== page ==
Winnipeg And Back, Published 7 July 1947

A Geography Lesson
Even after I got to Winnipeg, I had a hard time explaining the route by which I had come. First of all, the old Duluth, Winnipeg and Pacific has a hard time getting out of Duluth. It starts out on the Omaha Railroad's tracks, and the switchman works like a section hand throwing and re-throwing switches, while the four car train picks its way through the yards, and at long last, onto its own right of way. Ahead was CNR 5090, and I could only conclude that they do not retain many vestiges of the old Duluth. Winnipeg and Pacific, which was the name by which the railway was known when Mackenzie and Mann built into Duluth. I saw only one engine stencilled DW&;P. The rest of the locomotives I glimpsed had the CNR markings.
The train crawls up the mountain side, till cars on highways look like bugs crawling on toothpaste. The gloom of Lake Superior takes on a sort of depressing magnificence as you get up high enough to see long lakers, far out from port. Then a quick twist, and you are in country not unlike that which you see up the Gatineau
Our line went through Virginia. Minn., one of the big towns up in the Iron Range, but it was dark by then, and all you could see was pleasant streets, well lit.
The railway goes as far as International Falls in Minnesota, then enters Canada at Fort Frances. Next, strangely enough, it goes back into United States again, at Rainy River, and for almost 50 miles, travels through Minnesota, via Baudette and Warroad. The later named is the last Minnesota town, and the railway crosses once more into Canada at Middlebro, Manitoba. From this point, the line starts north west through Sprague, Manitoba.

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This country looks quite a bit like the territory around Cochrane. For the most part it is flat. and there are millions of trees. At first the clearings are few, but gradually, the prairie wins over from the bush. It is not, however, until you are fairly close to Win nipeg. that you shake off the forests entirely.
The names of the towns would indicate why Provencher always returns a French speaking member to Ottawa. For the past seven years it has been Rene Jutras but prior to that for a long time A. L. (now Senator) Beaubien of Provencher was a widely known figure here and in Manitoba. The names of the stations will give you the clue hence Marchand. LaBroquerie, Giroux, St Anne, Dufresne, Lorette Navin and St. Boniface. I understand that John Bracken when premier of Manitoba. had a farm at Marchand and did valuable agricultural research there
This was the old main line of the Canadian Northern, and my second trip out of the west about 30 years ago was on this road. As a competitor to the Canadian Pacific this C. N.R mainline had two handicaps. One was that it ran through the United States for almost 50 miles and the other was that it took a wild swing north to Hornpayne, before dipping south to Fort William.  Sir Henry Thornton solved all this, when he built the Nakina cutoff from Longlac to Nakina. thus eliminating the American end entirely, Today, a daily service operates from Port Arthur to Winnipeg, and the line has had increased importance since they developed the iron ore at Steep Rock.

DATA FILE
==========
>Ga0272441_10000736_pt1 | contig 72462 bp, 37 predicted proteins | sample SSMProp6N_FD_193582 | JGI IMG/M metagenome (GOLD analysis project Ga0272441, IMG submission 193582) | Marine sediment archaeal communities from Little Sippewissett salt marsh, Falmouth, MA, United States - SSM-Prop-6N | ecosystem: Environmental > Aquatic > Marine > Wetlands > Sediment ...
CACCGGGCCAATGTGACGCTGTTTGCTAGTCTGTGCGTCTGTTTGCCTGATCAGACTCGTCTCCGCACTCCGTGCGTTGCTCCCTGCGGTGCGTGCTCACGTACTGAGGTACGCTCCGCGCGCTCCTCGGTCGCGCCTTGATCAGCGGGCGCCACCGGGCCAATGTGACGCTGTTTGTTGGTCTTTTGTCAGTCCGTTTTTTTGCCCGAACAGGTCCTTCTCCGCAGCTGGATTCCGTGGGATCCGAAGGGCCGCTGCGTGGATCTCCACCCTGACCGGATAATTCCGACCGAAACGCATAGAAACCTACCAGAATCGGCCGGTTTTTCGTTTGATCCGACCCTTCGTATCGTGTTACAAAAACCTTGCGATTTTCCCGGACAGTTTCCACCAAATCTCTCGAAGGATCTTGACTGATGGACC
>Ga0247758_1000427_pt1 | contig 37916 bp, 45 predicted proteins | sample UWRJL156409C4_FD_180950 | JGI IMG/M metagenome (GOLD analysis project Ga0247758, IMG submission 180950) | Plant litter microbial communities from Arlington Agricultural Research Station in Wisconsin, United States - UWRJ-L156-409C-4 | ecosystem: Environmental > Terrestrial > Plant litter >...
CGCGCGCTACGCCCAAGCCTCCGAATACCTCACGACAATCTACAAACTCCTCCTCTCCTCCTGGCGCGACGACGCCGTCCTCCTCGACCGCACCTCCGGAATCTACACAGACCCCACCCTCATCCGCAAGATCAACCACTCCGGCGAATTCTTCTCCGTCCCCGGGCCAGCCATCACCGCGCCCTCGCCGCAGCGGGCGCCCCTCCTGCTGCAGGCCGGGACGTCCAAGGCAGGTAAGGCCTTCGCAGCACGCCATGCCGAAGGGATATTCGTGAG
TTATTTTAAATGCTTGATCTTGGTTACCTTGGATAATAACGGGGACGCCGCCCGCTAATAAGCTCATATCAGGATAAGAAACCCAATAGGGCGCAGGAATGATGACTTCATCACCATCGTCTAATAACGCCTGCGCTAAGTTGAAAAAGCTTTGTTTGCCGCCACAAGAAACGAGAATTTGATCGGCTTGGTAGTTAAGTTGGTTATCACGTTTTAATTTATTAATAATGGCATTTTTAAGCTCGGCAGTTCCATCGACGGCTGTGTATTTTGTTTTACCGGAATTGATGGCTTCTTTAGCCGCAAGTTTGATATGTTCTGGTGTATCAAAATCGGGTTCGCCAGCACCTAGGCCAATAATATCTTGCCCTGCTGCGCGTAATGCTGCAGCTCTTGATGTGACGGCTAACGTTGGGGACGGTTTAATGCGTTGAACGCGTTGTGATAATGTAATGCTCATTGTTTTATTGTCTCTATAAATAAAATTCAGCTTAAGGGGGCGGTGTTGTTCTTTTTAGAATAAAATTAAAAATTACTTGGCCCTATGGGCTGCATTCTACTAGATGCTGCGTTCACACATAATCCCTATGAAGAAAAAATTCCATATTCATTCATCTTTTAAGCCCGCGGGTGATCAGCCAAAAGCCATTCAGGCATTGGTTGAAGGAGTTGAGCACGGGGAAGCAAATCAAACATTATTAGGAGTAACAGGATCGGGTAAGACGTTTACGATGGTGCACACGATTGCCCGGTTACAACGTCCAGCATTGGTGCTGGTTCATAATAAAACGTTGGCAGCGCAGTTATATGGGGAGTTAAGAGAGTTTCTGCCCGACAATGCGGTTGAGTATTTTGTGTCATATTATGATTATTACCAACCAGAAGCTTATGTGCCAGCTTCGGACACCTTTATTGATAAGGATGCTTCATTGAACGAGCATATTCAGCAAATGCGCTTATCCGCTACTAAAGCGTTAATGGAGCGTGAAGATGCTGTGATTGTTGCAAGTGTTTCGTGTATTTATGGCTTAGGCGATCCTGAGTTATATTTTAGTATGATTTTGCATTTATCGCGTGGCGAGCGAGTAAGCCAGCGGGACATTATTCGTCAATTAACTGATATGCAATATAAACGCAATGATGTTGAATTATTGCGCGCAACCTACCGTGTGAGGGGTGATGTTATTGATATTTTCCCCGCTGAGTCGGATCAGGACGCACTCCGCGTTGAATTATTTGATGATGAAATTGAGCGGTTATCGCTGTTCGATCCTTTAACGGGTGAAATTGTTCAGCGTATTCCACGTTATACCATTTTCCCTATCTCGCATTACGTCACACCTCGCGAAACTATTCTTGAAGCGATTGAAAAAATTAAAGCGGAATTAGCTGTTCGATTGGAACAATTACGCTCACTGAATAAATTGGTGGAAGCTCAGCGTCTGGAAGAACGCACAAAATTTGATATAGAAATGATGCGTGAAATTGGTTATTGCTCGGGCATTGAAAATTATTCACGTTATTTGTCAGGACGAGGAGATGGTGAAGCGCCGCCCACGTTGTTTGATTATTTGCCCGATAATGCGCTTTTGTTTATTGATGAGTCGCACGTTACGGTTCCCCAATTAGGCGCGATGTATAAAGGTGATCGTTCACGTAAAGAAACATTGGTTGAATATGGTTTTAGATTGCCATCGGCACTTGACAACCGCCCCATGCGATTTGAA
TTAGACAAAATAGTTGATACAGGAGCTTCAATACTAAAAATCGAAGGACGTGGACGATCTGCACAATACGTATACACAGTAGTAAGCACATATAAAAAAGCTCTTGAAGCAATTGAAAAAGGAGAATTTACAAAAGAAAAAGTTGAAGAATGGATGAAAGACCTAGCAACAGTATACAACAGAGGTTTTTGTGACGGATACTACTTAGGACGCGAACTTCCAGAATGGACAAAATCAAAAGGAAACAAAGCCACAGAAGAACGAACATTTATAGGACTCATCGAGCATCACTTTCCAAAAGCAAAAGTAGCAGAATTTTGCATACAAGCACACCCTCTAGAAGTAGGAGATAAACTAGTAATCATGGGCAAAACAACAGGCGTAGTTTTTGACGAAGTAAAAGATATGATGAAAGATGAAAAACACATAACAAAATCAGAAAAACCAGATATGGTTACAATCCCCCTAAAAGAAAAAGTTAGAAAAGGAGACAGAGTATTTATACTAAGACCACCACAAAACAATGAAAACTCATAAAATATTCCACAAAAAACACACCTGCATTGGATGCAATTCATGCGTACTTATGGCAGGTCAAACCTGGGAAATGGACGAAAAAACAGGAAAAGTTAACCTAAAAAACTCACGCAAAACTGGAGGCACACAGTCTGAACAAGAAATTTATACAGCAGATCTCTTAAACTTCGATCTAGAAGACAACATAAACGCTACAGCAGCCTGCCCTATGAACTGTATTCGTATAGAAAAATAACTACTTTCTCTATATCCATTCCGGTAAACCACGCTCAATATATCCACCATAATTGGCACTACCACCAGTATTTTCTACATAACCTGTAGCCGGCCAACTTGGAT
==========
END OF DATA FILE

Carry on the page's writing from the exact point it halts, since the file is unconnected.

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A day and a half later, I was hustling east out of Winnipeg, Ottawa bound, on No. 2. We had 6001 up ahead, and although she is now 24 years old, she not only held her schedule, but made up time. It is always sad to see the prairie disappear, and the rocks and trees of eastern Manitoba swallow up the arable land. However, it is a sight I never fail to watch, when I can. But next morning there we were, squirming and turning, between Nakina and Longlac, hustling our cargo of humans down to Montreal.
Longlac itself is the prettiest spot on the trip, and I always like to walk down to the water, get the view, and breathe in the crisp northern air. What's more, it gave me a great appetite for lunch. I say that while I do not know the name of the steward or the crew. the dining car service on Car 1293 was the best the CNR has given me in years. Things were cooked properly, the little prewar services were right there, and I even had flowers on the table. I cannot imagine what the steward could have done to make me more comfortable, and I wish that all crews were similarly imbued with the same spirit.
It has always been my ambition to hop off the train when she stops at Main street. Ottawa East, so that I might take a bus home. The solicitous railway crew could think of half a dozen reasens why I shouldn't, and tactfully forbade me to do so. But I opened the door when the engine stopped, grabbed my bags, and got off. I walked a block over, caught the Riveraaie bus, and was home before the train
A Geography Lesson officially reached Ottawa, at the Union Station.
It was an all Canadian National  trip as far as it could be, and I must say that things are getting back to normal again, and the service is starting to feel like it used to feel. It was like old times on the National. The bus ride home was fine too.

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Updated 15 May 2019